News / Asia

    China Waits, Watches as Taiwan Elects New President

    Democratic Progressive Party (DPP) Chairperson and presidential candidate Tsai Ing-wen waves to her supporters after her election victory at party headquarters in Taipei, Taiwan, Jan. 16, 2016.
    Democratic Progressive Party (DPP) Chairperson and presidential candidate Tsai Ing-wen waves to her supporters after her election victory at party headquarters in Taipei, Taiwan, Jan. 16, 2016.
    Ralph Jennings

    Taiwan’s president-elect received jubilant approval at home and a cautious response in China a day after her sweeping victory. Taiwanese mainstream media called the election a mass win for a once struggling opposition party that historically dislikes Beijing. Officials in China are expected to wait and watch for now.

    The landslide election of Tsai Ing-wen over her rival from today’s ruling party in Taiwan met a cool but calm response from Beijing. China has claimed sovereignty over the island since the 1940s and Tsai heads a political party that is backed by voters hoping for formal independence as an extension of today’s self-rule. China insists the two someday will unify.

    Alexander Huang, strategic studies professor at Tamkang University in Taiwan, says China will monitor the president-elect until she takes office in May.

    He says he thinks they have already, at hand, many measures to react to the changes in Taiwan, but he thinks they will give the benefit of doubt, or a "grace period." He says more people in his circle believe the "wait and see" period will be now, not after the inauguration.

    Guards of honor parade at the Chiang Kai-shek Memorial Hall in Taipei, Taiwan, Jan. 17, 2016.
    Guards of honor parade at the Chiang Kai-shek Memorial Hall in Taipei, Taiwan, Jan. 17, 2016.



    Working with China

    Taiwanese mainstream media reacted after Tsai’s election eve comment that she wanted to work with Beijing if the island is treated equally and with dignity. Tsai is the first female president in Taiwan or China, winning 56 percent of the vote.

    Media and pundits in Taiwan have focused since Saturday on what Tsai would do with China. The 59-year-old party chairperson is considered knowledgeable because she led Taiwan’s China policymaking body for three years during her party’s only term in office. People close to the president-elect, who’s a lawyer by training with a doctoral degree, also call her a skilled negotiator.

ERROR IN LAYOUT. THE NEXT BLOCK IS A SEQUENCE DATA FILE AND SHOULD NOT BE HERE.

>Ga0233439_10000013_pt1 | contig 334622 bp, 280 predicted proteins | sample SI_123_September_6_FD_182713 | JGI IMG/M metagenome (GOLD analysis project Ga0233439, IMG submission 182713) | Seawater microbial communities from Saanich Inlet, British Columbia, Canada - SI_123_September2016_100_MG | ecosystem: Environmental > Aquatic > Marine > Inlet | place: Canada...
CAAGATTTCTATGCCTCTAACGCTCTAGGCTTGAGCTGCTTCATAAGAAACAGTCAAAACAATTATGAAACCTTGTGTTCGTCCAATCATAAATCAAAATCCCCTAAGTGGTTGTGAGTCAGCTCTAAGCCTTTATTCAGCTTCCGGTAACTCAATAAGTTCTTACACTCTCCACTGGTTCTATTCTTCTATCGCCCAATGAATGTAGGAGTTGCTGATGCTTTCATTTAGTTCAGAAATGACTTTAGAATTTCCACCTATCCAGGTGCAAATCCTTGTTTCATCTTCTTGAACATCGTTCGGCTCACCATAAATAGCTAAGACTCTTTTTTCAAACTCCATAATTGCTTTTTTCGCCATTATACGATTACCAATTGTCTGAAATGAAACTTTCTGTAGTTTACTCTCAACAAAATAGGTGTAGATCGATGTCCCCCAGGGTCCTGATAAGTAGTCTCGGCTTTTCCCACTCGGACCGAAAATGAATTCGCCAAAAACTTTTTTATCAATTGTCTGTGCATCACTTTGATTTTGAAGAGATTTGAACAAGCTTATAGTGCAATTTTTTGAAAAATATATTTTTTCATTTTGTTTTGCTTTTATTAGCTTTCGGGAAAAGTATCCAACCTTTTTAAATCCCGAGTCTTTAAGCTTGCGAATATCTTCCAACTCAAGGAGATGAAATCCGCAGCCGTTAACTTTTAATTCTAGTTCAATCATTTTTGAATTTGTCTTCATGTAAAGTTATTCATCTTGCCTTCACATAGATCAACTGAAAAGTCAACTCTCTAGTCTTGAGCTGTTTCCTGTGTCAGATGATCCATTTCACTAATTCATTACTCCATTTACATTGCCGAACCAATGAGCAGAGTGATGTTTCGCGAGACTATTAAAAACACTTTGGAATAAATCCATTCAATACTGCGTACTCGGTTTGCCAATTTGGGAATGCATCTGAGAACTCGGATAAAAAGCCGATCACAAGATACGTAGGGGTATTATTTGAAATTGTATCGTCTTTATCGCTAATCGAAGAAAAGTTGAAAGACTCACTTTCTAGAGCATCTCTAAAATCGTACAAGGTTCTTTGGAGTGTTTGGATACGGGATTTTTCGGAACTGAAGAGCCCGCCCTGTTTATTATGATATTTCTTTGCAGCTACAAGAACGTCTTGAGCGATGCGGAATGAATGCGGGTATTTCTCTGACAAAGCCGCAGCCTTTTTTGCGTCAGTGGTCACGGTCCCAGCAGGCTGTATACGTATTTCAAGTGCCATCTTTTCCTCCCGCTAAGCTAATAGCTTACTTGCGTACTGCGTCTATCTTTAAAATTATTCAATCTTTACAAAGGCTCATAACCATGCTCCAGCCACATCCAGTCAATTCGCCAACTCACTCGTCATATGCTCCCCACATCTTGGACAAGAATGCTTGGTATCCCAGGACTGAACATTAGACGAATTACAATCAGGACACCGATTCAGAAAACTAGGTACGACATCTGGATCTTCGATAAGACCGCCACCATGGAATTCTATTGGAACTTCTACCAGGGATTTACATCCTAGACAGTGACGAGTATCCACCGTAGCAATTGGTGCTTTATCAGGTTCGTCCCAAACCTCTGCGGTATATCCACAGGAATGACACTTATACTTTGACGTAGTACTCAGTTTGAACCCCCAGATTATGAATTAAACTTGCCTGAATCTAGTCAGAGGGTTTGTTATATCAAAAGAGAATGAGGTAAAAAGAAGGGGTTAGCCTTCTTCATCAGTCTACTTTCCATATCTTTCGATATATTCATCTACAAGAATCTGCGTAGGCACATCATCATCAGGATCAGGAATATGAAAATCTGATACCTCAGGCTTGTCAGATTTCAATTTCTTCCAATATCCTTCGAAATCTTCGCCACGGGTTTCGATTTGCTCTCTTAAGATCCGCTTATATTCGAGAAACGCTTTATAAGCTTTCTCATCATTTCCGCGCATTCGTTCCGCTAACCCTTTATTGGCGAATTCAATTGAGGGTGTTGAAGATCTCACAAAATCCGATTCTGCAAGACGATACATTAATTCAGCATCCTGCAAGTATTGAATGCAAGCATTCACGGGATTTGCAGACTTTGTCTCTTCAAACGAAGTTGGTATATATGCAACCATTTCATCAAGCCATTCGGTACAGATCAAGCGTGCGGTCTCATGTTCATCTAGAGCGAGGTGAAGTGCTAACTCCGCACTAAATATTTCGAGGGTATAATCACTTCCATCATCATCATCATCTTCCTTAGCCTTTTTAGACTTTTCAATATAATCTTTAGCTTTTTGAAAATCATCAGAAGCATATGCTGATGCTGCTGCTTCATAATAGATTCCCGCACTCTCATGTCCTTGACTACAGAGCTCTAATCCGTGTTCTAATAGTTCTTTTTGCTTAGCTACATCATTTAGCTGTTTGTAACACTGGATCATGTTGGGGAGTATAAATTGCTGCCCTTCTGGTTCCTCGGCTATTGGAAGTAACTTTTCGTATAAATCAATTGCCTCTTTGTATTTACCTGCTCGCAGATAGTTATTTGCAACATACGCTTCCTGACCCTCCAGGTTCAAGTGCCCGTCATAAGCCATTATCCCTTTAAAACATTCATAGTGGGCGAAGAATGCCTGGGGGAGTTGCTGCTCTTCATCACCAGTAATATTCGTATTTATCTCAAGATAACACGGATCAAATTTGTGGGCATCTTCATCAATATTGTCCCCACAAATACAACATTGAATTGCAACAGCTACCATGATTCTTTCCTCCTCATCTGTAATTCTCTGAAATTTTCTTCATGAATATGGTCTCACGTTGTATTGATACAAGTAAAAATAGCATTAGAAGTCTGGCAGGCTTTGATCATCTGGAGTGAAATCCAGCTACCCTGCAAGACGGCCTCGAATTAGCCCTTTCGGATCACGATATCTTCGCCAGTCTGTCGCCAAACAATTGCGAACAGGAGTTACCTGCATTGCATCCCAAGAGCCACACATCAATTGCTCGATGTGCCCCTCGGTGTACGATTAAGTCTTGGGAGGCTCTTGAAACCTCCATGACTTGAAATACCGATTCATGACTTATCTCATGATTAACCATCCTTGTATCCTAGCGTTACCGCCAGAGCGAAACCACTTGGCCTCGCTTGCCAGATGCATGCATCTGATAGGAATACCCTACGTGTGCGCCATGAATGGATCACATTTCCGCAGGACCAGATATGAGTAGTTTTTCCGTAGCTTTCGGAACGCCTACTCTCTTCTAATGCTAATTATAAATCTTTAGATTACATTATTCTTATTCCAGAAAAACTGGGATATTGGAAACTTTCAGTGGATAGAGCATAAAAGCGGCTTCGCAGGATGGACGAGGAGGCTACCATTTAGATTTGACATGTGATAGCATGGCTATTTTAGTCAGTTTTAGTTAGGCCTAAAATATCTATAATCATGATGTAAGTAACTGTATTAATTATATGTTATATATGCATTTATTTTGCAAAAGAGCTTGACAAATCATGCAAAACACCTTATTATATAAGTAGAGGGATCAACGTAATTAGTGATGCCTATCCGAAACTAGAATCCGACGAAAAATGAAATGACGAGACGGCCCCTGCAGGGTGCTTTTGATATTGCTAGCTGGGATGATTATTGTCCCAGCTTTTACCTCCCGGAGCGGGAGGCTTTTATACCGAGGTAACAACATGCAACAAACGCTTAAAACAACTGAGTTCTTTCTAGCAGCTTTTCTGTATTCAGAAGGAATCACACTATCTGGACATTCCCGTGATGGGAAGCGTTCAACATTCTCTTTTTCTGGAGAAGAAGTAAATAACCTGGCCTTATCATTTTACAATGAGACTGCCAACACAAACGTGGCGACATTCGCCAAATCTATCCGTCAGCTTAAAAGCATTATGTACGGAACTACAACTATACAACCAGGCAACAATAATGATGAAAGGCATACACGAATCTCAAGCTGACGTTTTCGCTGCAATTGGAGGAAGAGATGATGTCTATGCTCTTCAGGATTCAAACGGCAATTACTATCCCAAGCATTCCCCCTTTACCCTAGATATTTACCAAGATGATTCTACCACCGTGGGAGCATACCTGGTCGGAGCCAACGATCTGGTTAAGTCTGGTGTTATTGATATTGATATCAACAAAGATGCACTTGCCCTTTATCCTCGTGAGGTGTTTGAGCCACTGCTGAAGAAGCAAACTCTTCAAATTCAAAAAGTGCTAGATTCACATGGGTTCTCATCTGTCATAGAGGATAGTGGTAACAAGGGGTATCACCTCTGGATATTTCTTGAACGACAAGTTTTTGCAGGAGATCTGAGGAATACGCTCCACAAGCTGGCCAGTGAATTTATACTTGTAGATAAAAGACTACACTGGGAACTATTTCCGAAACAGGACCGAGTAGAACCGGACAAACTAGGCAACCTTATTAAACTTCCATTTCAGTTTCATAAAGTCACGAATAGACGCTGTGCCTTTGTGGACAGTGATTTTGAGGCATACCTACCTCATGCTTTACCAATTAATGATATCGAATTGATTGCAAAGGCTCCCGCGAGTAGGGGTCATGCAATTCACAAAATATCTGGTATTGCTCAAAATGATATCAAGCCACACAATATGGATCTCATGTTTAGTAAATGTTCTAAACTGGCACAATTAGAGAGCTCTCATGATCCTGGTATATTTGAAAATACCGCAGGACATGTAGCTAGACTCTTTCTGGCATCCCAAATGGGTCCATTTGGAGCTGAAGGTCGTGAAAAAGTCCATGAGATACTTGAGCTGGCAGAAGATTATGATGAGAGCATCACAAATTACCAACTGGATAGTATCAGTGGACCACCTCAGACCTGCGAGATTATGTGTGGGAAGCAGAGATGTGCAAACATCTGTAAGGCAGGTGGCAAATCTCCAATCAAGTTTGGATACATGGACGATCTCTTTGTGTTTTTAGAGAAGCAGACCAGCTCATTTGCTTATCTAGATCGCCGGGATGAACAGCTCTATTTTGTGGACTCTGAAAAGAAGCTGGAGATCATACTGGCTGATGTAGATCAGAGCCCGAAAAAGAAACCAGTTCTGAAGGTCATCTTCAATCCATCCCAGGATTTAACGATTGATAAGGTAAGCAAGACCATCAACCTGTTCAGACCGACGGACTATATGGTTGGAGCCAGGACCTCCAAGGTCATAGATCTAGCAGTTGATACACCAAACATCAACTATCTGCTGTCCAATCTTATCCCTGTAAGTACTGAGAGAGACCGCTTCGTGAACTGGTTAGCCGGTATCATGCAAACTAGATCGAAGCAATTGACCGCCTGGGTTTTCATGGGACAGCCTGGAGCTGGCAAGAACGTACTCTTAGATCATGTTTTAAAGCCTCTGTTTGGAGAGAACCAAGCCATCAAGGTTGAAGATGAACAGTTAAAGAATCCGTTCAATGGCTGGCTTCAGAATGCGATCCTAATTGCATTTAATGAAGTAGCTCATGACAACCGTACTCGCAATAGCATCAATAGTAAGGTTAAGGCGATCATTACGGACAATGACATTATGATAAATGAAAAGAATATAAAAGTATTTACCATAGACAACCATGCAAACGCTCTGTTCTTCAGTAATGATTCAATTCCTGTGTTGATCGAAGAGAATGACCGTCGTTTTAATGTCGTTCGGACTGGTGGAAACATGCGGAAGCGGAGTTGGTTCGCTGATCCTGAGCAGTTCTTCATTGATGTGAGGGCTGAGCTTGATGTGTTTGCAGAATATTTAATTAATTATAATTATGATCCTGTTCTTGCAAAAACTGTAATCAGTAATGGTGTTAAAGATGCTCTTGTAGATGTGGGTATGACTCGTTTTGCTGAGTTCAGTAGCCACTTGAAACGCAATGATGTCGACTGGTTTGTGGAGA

Analysts expect Tsai will figure out China, but not be cowed by it. One Taiwan newspaper said China had gone into "stop-watch-listen mode."

    A woman looks at souvenir plates bearing images of Chinese President Xi Jinping, left, and late Chinese leader Mao Zedong on display for sale at a shop near Tiananmen Square in Beijing, Jan. 17, 2016.
    A woman looks at souvenir plates bearing images of Chinese President Xi Jinping, left, and late Chinese leader Mao Zedong on display for sale at a shop near Tiananmen Square in Beijing, Jan. 17, 2016.

    Ross Feingold, Taipei-based senior adviser with American political risk manager DC International Advisory says Taiwanese expect peaceful relations.

    Experience in China issues

    “Tsai Ing-wen has a lot of experience dealing with China issues. Voters and other stakeholders are assuming that she will be able to manage the relationship in a way that China will react not negatively, but again we should always prepare for the worst,” says Feingold.

    When Tsai’s party ruled from 2000 to 2008, its president angered China by pushing for constitutional independence. The party still draws support from pro-independence voters.

    A supporter of Democratic Progressive Party (DPP) Chairperson and presidential candidate Tsai Ing-wen celebrates to preliminary results at their party headquarters in Taipei, Taiwan, Jan. 16, 2016.